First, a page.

Vasily Bertenson

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Russian physician (b. 1853 in Odessa; d. 1933), born Vasily Bernardovich Bertenson (Василий Бернардович Бертенсон).

Vasily was the younger brother of Lev Bertenson (1850–1929), the famous court physician who took charge of the treatment of Tchaikovsky in his last days.

Vasily studied at the Medico-Surgical Academy in Saint Petersburg from 1874 to 1879, but took part in the Serbo-Turkish War of 1876 as a volunteer. After completing his studies Bertenson set up his own practice in Saint Petersburg, where he was also an assiduous theatre-goer and a member of a literary society. He became good friends with both Tchaikovsky and the composer's brother Modest. Bertenson treated the composer for his chronic catarrh of the stomach and drew up a programme of self-medication (soda and water) which Tchaikovsky was able to apply successfully whenever he was beset by acute attacks of gastritis.

On 21 October/2 November 1893, Vasily Bertenson received a note from Modest asking him to come urgently to his flat, where the composer had been taken ill and was not responding to the usual self-medication. In a memoir he wrote in 1912 Bertenson emphasized the generosity of Tchaikovsky's character, which manifested itself even in these difficult Last Days. until he lost consciousness the composer had repeatedly lamented that he was causing so much trouble to those who were attending him on his sick-bed. This is Bertenson's description of the scene he encountered when he arrived at Modest's flat towards the evening of 21 October/2 November:

Pyotr Ilyich, in spite of the fact that the spasms caused by his terrible illness were by then troubling him all the time, greeted me with some words which are characteristic of his sincere kindness and delicacy of feeling.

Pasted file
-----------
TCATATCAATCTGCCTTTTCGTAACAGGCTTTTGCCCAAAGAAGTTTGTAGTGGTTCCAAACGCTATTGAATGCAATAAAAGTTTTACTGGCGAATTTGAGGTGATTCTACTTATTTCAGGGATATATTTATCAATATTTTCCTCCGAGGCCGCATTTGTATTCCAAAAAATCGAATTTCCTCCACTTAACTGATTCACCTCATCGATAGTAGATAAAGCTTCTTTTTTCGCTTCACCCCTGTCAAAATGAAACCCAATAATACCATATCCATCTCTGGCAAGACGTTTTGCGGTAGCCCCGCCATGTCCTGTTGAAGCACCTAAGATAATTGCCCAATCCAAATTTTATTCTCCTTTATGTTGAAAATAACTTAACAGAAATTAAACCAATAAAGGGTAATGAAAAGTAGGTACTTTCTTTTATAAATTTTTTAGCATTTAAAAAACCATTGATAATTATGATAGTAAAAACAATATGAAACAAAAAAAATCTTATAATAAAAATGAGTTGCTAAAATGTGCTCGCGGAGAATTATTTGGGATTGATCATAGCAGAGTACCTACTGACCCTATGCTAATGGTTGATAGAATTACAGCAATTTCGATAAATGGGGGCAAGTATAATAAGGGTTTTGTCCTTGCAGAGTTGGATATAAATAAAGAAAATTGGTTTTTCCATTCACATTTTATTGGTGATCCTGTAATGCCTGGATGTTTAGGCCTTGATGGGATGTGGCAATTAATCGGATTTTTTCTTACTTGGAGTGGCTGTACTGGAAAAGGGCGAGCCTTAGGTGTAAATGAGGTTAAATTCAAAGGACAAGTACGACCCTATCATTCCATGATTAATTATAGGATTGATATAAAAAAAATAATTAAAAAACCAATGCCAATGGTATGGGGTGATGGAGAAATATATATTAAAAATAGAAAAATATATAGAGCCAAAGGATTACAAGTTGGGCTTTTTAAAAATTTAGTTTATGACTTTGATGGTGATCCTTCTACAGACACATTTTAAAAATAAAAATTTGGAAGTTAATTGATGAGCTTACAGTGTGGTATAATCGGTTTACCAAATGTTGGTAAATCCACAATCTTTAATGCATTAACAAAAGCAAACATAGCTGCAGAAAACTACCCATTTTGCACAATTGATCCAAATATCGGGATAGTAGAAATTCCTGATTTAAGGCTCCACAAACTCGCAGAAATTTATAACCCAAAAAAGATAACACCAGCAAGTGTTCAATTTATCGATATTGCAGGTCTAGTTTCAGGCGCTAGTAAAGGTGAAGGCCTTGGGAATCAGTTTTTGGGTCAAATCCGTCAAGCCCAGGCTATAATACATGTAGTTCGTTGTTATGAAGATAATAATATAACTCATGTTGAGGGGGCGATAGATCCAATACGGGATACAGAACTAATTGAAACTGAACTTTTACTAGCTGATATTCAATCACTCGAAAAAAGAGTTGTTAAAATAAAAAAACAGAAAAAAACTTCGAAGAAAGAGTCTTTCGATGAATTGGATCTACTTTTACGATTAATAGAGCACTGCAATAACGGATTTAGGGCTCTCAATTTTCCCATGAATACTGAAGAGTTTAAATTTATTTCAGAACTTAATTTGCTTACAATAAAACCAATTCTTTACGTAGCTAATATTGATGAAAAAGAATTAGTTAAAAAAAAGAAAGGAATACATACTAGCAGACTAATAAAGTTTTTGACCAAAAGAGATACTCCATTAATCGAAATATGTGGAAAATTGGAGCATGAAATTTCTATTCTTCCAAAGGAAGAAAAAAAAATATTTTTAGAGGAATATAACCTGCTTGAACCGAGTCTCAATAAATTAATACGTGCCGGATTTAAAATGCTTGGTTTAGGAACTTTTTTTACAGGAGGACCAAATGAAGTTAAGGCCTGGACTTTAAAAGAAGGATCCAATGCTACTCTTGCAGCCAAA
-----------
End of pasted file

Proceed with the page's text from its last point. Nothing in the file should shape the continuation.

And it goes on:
'Poor Vasily Bernardovich,' he said to me; 'you are so fond of music, and I am sure you were planning to go to the opera. Tonight, incidentally, they are putting on Tannhäuser [at the Mariinsky Theatre]. But instead of that you've had to come to me — to the boring and repulsive Tchaikovsky, who, moreover, is ill with such an uninteresting illness...' [1].

The doctor realised, however, that what Tchaikovsky was suffering from was not his usual gastritis, but something much more dangerous, and, with the help of Modest and Vladimir Davydov, he managed to persuade the composer to allow him to summon Lev Bertenson, his more experienced elder brother. The latter duly arrived soon afterwards and assumed responsibility for the treatment of Tchaikovsky. Vasily Bertenson remained by Tchaikovsky's sick-bed during the night of 21–22 October [O.S.], but left Saint Petersburg the following morning to attend to another patient in the Smolensk region.

In 1913, Vasily Bertenson paid a visit to the Tchaikovsky commemorative museum in Klin and spoke to the composer's brother Modest. He described the house's various rooms and exhibits in an interesting article entitled The P. I. Tchaikovsky House Museum in Klin [2].

Correspondence with Tchaikovsky

One letter from Tchaikovsky to Vasily Bertenson has survived, dating from 1892, which is available in an English translation on this website:

Notes and References

  1. Vasily Bertenson, extract from his 1912 memoirs, included as «Листки из воспоминаний» in: Воспоминания о П. И. Чайковском (1980), p. 342; also included in Alexander Poznansky, Tchaikovsky's last days. A documentary study (1996), p. 84–85.
  2. Vasily Bertenson, Дом-музей П. И. Чайковского в Клину (1913). A German version of this article is also included in Tschaikowsky aus der Nähe. Kritische Würdigungen und Erinnerungen von Zeitgenossen (1994), p. 284–292.